Adams Papers
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From Elizabeth Smith Shaw Peabody to Abigail Smith Adams, 9 May 1808

Atkinson May 9th. 1808

My Dear Sister

Last Wednesday Miss Livermore was conducted by her Brother, from this House, as far as Haverhill, accompanied by Mr Eliot, for she told her Brother she would not ride with him, he looked so plaugy homely, & cross—Mr Eliot should go with her, certainly as far as Haverhill where they would stop one night, for she was not able to go further—The next day was fine weather & Dr Clapp was good enough to take his Horse, & go with her to Newbury.—Dr Clapp, Eliot, & her Brother, arrived a thursday P.M. with her safe at her Fathers house—for which I am more than glad—Though I could not but reprobate her Temper & conduct, yet I could not sometimes, but lament her unhappy Situation, with tears of sincere pity—She is indeed an unhappy young Lady—infirm, irratable, sick—Self-exiled—from a Parents hospitable protecting Mansion—She has found many who flatter, but few who are real Friends, few, who will perform the energies—the realities of Friendship—Unhappy Girl! Blessed with Opportunities, & with Intellects superior to the generality of your Sex, you have suffered them to lie dormant, or applied them to triffling Objects.—You have gathered some of the flowers of Literature, without benefiting yourself, or Others by the richness, or variety of its Fruit—

Unhappy—Sick—Wicked—Child—still reverberates—& dwells upon my mind—All that I have done, in every attention I have payed Miss Livermore, my motives have been such as my reason approves—All I regret is, that my endeavours to render her amiable, useful in life, & happy—has not proved more successful—

I am thankful she is gone for my Boarders sake; for she was always saying something to vex, and corrode—And for Abby, too, for she had gotten well enough to get into her chamber, & I know it hurt Abby, though she was unwilling to own it. She would sometimes cry, and tell her all her troubles—& all her love affairs, & all her romantic brain could suggest,—of wounded hearts—& unrequited Love— Fortune ever proving, an unrelenting Foe to her—Those that liked her, she hated—& those she approved were inveterate towards her—In one word—she was ever uneasy, her temper, like an evil Genius—tearing—& tormenting—Soul & Body—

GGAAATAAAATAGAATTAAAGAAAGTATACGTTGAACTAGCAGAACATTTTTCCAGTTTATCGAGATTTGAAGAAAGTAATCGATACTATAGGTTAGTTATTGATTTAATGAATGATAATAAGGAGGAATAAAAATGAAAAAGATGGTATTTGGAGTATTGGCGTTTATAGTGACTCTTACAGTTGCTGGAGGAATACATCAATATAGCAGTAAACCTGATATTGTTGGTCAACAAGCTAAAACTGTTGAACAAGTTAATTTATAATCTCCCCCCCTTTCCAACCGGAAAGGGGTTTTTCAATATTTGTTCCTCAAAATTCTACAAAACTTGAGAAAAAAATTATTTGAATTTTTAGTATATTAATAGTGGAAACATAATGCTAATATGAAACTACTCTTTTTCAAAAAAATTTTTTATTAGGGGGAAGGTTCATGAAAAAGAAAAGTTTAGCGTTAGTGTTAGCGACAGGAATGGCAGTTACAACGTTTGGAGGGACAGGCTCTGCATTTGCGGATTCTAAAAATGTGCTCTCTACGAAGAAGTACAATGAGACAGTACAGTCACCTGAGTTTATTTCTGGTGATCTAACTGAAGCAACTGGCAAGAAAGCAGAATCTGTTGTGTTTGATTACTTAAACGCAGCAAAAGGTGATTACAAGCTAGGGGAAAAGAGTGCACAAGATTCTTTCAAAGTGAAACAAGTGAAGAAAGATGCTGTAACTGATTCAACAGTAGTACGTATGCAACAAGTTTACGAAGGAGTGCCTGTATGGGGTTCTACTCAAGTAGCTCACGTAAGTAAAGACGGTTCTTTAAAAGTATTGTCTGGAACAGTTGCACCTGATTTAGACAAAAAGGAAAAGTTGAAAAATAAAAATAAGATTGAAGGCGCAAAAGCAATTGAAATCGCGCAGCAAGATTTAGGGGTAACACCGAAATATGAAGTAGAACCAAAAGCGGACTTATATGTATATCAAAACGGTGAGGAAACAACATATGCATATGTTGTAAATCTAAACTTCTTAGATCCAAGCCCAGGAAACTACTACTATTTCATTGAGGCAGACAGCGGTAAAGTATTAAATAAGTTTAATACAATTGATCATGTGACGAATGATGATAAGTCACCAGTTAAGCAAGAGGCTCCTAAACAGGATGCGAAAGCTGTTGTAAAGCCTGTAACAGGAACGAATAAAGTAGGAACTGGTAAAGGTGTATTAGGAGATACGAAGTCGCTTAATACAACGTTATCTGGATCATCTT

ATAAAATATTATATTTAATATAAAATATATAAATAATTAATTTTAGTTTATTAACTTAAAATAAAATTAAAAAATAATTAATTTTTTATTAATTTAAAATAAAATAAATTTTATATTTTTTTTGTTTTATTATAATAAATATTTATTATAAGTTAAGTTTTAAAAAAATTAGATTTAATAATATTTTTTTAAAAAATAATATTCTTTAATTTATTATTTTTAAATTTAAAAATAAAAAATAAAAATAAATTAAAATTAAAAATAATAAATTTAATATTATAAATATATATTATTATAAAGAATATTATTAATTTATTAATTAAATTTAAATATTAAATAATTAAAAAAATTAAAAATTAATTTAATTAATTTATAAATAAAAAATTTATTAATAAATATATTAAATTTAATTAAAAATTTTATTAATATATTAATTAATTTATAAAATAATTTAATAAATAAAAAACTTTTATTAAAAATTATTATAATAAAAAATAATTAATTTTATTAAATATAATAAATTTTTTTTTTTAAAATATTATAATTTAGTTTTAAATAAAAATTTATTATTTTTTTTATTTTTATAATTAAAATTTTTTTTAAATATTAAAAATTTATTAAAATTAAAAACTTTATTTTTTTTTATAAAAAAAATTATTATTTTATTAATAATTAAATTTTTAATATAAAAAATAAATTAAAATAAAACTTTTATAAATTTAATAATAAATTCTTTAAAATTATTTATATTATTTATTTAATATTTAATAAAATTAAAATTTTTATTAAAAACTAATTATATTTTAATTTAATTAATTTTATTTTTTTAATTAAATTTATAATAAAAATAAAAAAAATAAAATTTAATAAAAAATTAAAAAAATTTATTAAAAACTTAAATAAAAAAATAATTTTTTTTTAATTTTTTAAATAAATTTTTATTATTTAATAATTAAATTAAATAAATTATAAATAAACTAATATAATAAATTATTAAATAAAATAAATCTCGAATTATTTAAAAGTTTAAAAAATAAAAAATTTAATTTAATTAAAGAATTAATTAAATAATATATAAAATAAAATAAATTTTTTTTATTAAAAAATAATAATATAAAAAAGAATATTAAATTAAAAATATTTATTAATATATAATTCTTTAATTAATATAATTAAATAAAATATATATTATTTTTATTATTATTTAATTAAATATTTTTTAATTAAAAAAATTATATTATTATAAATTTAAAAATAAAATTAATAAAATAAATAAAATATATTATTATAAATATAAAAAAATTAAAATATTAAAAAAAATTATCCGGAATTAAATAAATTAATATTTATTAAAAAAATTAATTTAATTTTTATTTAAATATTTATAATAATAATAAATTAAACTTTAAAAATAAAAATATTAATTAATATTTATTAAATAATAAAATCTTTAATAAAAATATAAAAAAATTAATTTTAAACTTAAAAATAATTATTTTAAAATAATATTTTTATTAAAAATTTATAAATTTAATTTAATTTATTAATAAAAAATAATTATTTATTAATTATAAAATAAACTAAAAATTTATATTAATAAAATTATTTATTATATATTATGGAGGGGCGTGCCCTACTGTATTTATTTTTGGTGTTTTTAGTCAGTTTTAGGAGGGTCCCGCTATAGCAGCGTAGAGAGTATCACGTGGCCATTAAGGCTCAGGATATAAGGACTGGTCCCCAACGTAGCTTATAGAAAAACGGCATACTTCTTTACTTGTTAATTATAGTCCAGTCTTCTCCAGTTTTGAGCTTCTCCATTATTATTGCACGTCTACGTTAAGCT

Abby got so that for several nights she slept none, or an hour or two—She is very feeble yet does not puke near so often, & passes more days without—I fear it will be a long time before she perfectly recovers—exercise in the air, is what I most depend on—but I cannot go far with her at present—& we hate to go puking about—Nature yet assumes great regularity—for which we are glad—She has had a terrible cough for a fortnight, but is now better—wholly owing to the irritation by puking—& the wind seems like a pump—My Letter thus far, is a doleful ditty—I do sometimes extend my views, dear Sister, a little further than the sick Chambers—& think of my Country—though her prospects do not afford me a pleasant view. It is said that when knaves fall out, honest men will be righted—But when men of integrity are opposed in sentiment, & conduct—what will be the consequence—I have always said Mr Adams, would do what he thought just & best—though he knew he should be sacrificed—I thank you for his Letter, I will return it when Mrs Adams makes her visit—Mrs Harrods says she expects her soon—I hope shall be able to have more of her company, than when she was there before

We are very sorry cousin William could not make us a visit before his departure—I always loved him—There was a sedateness that pleased me. It was a Trait—upon which discretion would naturally grow—

I wish I could do exactly as I pleased—I wish I could exchange, if Abby should be well enough—& have Cousin Susan come, in the way of exchange, for three months—I have not said a word to Mr Peabody—nor I do not know, that Abby will ever be well enough to go from home—I have no Lady with me, but Mary White, & I have so many Lads, that I do not intend to take more than one female to be her company—

I should have finished this before, but the Boarders return, brought much company to the house—I will send it to Haverhill by Mr Peabody who is going to attend the funeral of my much esteemed Friend Mr Atwood—Alas! how frail, how uncertain, are all things here—He was the Benefactor, of the widow, & the unfortunate—We feel our loss—& sympathise with his bereaved Partner, & her weeping Children—But she has the Christian’s Amour, may she find it a shield, & a firm Support—I can write no more than / that I am ever yours affectionately

E P—

Love where due—

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